I definitely suggest you shop around and see which host is right for you. If you are considering signing up for Bluehost or Siteground, I would really appreciate it if you click the link above before you do. I receive a small commission at no extra cost to you, and that’s money I can put towards my blog that I wouldn’t otherwise have.

Colombian food

For example, this food is visually appealing

2. Make your blog visually appealing

After signing up for Bluehost, I went about installing wordpress.org. This is the version of WordPress for self-hosted blogs. It looks exactly like the WordPress you’re used to, but with more options and themes to choose from! You can even transfer all of your old content from your old blog to your new one. The only thing I lost were photo galleries on my old posts. If you’re thinking about switching, please switch sooner rather than later. The longer you wait to switch over, the more painful, stressful and time-consuming the move will be.

After switching from “www.adventuresaroundasia.wordpress.com” to the shiny new “www.adventuresaroundasia.com” I set about making my blog beautiful. I spent hours picking out a theme and redesigning to my heart’s content. While I chose a free theme (Catch Kathmandu), many people choose to invest in a premium theme.

For those of you who don’t blog, a theme is the basic structure of your blog’s design. While some things are easily customizable, major changes can’t be made unless you’re very HTML savvy. A theme basically does all the work for you so you don’t have to hire a web designer to build your blog from scratch.


After a year of Catch Kathmandu, I finally decided to redesign my blog using a new, premium theme. I chose the Crescent theme through Mojo Themes, a really well-respected platform. I love how many customizable options there are, as well as the clean and elegant design. I was beginning to get a bit frustrated with the limitations of a free theme. For example, I was stuck with the ugly dark blue color, and my self-made “about me” widget was pretty horrific.

With the help of a graphic designer friend, I’ve completely redesigned my blog (again) and I’m really happy with how it looks now! I got a great deal on my new theme through Bluehost, which offered 12 different themes for $30 USD (as in, you pay $30 and they give you 12 themes you can keep forever). Just the Crescent theme itself is usually $45 USD! Bluehost constantly has great deals like this, which is why I (still) love them so much! For a poor student like me, these sales are gold.

Whampoa Military Academy

I never told you about visiting the Whampoa Military Academy

3. Write good stuff

This should probably be #1. Basically, I learned a lot of things from reading all of my favorite travel blogs. To write good posts you have to read good posts. I spend so much time reading other people’s blogs. I like to follow all of my favorite bloggers on Facebook so their new posts show up in my newsfeed. I also have a Bloglovin account, which emails me everyone’s new posts in a straightforward email list every day.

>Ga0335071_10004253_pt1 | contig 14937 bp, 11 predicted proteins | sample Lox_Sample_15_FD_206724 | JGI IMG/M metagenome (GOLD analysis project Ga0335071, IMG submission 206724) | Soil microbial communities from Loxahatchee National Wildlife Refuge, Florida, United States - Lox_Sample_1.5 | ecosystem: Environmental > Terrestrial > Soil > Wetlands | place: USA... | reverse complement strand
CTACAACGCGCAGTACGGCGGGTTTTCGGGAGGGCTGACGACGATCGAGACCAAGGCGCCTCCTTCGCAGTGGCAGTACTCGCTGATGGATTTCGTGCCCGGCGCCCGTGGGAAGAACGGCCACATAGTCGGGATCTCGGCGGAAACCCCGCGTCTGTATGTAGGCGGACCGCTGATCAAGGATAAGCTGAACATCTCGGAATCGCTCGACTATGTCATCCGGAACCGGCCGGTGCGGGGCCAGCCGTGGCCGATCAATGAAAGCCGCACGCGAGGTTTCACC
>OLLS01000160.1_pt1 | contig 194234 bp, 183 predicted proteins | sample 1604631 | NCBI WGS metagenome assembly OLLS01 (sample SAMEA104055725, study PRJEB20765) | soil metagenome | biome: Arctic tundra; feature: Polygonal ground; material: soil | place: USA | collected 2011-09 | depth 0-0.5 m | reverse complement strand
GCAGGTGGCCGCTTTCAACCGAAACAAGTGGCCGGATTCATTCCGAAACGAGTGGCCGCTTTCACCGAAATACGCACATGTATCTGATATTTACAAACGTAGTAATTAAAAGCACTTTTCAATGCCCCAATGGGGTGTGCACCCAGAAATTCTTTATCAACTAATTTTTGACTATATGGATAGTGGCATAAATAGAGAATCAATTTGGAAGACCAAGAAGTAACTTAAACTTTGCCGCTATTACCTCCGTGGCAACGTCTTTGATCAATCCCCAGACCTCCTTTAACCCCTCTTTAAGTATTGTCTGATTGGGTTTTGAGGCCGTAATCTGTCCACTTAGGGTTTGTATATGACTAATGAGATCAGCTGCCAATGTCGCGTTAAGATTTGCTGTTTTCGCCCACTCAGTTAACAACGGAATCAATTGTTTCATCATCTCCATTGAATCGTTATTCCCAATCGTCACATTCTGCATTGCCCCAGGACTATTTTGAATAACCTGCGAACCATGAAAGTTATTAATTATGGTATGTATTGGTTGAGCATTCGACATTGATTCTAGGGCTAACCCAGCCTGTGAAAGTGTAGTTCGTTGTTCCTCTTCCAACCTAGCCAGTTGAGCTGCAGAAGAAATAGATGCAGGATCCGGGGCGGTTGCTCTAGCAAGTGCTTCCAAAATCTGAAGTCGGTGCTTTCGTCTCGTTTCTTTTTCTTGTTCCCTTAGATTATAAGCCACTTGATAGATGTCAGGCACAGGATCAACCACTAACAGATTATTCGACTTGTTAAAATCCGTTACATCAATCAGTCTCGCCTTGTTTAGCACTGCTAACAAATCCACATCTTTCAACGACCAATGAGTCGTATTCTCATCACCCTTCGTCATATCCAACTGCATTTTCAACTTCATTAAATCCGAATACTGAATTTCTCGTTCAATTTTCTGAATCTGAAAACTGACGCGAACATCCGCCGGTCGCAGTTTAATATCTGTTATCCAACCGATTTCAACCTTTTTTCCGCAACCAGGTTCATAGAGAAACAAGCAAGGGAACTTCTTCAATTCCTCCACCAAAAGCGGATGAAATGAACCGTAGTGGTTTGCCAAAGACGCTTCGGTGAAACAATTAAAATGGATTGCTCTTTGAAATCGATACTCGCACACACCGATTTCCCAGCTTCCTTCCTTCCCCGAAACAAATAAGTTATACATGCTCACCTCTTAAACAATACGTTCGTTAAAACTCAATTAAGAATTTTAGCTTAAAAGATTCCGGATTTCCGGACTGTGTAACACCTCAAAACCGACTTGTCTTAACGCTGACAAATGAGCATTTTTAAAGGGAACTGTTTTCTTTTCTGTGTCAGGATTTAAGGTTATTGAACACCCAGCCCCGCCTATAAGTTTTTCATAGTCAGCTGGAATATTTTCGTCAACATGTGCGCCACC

The main thing I learned through reading is that I needed to stop stressing about documenting every place I visit on my travels in chronological order. I used to rip my hair out over trying to blog about every single place I visited. It’s just not going to happen. I still need to write about my trip trekking through Tibet, that one time I lost my passport in Nepal (sorry mom), hiking the rice terraces in Guilin and renting a motorcycle in Taiwan, to name a few.

No one wants to read your diary.

But you know what? Travel diary blogs are boring. No one wants to read about my trip to Taiwan in chronological order except maybe people who are planning on visiting Taiwan. Pick the best, coolest or most interesting aspects of your trip and write about those. For example, instead of writing about everything I did in Taipei, I wrote a post about Taipei’s street food and night markets. That way, even people who aren’t planning on visiting Taiwan can look at salivating pictures of shaved ice cream and laugh about the penis waffles.

I started realizing that my blog is more than just a place to talk about my travels and life in China. I’ve been trying to write more overarching posts about what I’ve learned from living abroad, and how these experiences have impacted me. I now organize my future post ideas into categories, pulling from different themes each time I write a post. I’ve got posts on Chinese culture, travel advice, politics, personal stories, travel gear reviews, etc. I actually have a notebook with 50+ ideas for future posts. Now all I have to do is just write them….